Top diplomats from Japan, India, Australia and the United States agreed on Tuesday to enhance their cooperation, with an eye on the COVID-19 pandemic and China’s growing assertiveness.
United States Secretary of State Mike Pompeo told a meeting in Tokyo that “it is more critical now than ever that we collaborate to protect our people and partnerships from the Chinese Communist Party’s exploitation and corruption and coercion.
“We see it in the South and East China seas, in Mekong, the Himalayas, Taiwan Strait these are just a few examples.’’
Japanese Foreign Minister Toshimitsu Motegi, Australian Minister for Foreign Affairs Marise Payne, and Indian Minister of External Affairs Subrahmanyam Jaishankar also participated in the talks.
Motegi said, “the four nations share fundamental values of democracy, rule of law and free economy.”
Jaishankar also tweeted that remaining “committed to upholding the rules-based international order, underpinned by the rule of law, transparency, freedom of navigation, respect for territorial integrity and sovereignty and peaceful resolution of disputed.’’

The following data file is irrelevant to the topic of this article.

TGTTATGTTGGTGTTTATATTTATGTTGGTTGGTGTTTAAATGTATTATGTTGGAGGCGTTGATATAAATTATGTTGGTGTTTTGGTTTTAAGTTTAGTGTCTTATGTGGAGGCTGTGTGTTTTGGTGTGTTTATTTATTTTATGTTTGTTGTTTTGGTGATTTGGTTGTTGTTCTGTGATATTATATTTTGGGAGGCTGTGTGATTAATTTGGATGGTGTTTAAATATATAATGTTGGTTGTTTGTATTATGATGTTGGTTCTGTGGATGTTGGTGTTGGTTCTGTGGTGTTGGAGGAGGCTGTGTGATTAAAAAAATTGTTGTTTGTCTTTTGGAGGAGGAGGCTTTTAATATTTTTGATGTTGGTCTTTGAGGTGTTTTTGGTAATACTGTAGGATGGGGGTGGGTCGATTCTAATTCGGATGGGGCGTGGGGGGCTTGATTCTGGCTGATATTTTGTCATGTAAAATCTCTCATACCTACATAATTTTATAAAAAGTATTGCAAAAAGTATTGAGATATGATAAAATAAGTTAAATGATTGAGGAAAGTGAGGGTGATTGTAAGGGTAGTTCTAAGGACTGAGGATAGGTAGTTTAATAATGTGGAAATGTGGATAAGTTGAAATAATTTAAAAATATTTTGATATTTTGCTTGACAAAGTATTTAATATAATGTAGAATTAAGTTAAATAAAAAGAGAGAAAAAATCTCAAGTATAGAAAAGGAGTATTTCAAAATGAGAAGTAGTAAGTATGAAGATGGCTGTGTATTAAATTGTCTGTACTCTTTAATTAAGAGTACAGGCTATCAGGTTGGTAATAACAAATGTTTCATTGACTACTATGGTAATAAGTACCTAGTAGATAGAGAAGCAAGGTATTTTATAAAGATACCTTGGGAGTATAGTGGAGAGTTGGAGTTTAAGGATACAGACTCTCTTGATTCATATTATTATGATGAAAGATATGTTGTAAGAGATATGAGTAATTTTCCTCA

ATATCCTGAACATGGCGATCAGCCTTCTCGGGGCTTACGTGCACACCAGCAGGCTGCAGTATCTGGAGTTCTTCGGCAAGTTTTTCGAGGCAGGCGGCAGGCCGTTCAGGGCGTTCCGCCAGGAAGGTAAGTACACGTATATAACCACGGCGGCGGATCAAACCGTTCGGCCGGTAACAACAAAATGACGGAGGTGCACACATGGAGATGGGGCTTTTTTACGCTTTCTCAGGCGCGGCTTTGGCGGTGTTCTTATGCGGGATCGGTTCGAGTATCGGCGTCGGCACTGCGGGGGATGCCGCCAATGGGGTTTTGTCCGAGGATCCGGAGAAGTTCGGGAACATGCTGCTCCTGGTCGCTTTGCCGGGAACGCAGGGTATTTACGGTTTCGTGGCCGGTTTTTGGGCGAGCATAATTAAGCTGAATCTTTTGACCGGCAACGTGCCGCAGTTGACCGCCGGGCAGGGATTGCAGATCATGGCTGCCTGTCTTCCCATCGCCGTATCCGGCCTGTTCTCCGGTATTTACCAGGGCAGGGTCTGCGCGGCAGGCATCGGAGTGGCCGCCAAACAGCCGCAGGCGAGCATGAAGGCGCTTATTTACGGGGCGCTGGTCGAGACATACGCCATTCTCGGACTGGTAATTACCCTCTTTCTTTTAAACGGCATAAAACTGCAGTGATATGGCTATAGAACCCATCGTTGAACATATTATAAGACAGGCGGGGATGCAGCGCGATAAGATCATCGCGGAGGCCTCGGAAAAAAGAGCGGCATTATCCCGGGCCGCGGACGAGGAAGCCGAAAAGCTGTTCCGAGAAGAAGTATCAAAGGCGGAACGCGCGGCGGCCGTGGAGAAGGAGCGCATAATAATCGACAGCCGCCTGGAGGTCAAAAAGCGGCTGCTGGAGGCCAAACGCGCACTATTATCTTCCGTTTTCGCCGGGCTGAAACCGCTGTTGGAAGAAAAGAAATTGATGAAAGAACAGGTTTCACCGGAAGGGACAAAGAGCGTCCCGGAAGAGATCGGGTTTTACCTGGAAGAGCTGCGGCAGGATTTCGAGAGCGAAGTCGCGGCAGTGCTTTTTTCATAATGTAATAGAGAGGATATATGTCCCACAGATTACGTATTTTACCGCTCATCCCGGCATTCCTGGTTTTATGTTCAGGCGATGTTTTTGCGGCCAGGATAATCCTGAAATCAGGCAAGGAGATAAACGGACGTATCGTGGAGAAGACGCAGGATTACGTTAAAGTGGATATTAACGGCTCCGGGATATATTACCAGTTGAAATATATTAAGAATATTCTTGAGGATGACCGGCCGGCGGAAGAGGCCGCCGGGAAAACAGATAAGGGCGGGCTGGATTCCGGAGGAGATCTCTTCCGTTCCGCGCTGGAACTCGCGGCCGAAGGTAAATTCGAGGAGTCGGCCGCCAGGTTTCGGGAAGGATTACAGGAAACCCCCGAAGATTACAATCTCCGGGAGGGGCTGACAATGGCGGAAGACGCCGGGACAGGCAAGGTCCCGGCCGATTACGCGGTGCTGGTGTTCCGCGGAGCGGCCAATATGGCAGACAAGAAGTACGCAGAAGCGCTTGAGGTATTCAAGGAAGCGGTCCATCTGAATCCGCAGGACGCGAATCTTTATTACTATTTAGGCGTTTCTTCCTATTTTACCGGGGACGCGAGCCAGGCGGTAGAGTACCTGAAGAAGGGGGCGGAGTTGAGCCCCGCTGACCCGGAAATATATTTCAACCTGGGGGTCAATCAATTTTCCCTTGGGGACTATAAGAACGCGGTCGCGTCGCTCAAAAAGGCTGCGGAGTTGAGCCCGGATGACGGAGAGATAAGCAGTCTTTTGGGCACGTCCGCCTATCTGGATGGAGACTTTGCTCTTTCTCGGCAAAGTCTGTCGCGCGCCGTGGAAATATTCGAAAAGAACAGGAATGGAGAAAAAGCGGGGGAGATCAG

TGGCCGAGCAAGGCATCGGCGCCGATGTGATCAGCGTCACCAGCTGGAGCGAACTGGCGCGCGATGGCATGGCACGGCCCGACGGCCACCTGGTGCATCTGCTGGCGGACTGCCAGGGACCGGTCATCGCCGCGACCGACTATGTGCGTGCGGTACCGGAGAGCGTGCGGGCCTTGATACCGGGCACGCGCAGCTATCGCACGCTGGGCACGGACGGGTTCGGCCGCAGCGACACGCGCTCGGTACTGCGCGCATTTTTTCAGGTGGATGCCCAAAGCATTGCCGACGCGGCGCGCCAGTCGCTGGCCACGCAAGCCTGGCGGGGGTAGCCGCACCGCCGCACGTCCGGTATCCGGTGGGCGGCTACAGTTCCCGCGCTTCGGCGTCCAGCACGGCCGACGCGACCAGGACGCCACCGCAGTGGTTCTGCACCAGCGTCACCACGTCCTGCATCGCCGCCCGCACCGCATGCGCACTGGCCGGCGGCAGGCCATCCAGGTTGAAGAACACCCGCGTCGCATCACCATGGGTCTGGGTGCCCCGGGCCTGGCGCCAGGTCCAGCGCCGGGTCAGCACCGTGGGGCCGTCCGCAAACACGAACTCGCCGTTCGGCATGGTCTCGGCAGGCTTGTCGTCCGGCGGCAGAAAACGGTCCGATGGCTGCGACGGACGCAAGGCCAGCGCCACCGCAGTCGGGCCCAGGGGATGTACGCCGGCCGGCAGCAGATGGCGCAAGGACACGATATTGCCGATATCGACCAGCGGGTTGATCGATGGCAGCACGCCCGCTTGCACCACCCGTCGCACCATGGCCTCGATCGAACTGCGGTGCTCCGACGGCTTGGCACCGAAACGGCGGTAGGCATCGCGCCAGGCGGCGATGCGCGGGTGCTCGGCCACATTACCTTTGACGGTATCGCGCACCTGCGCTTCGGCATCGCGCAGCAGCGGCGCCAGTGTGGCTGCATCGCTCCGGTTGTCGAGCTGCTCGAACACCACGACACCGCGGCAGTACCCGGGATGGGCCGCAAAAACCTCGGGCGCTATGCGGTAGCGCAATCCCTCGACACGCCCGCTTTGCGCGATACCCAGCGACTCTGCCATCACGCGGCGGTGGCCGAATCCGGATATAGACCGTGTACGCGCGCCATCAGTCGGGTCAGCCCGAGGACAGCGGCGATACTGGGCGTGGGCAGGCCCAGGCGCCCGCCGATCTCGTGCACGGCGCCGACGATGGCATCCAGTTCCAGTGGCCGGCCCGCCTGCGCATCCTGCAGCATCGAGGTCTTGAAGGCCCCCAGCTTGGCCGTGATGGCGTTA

The four countries’ top diplomats, a group they call the Quad, held the second ministerial-level multi-party conference as China has stepped up its territorial claims in the South and East China seas.
Earlier, Payne and Pompeo had their third meeting, she wrote on twitter that “we spoke about our ongoing cooperation to promote peace, stability and prosperity in our region.
“Great to meet again with Australian Foreign Minister Marise Payne today in Tokyo to discuss Quad cooperation.
Pompeo also tweeted that the United States-Australia-India-Japan relationship is integral to ensuring an open and transparent Indo-Pacific.
Japan’s Foreign Ministry said Pompeo held talks with Motegi, exchanging views concerning the situations in North Korea and the South and East China seas.
According to the ministry, the two agreed that the United States and Japan would coordinate closely to deal with North Korean missile and nuclear weapons development.
In his first visit to Japan since Prime Minister Yoshihide Suga took office in mid-September, Pompeo met with the new Japanese leader.
Pompeo was originally scheduled to visit Mongolia and South Korea this week, but the trips were cancelled after U.S President Donald Trump was hospitalised following a positive coronavirus test.
Edited By: Hadiza Mohammed/Emmanuel Yashim)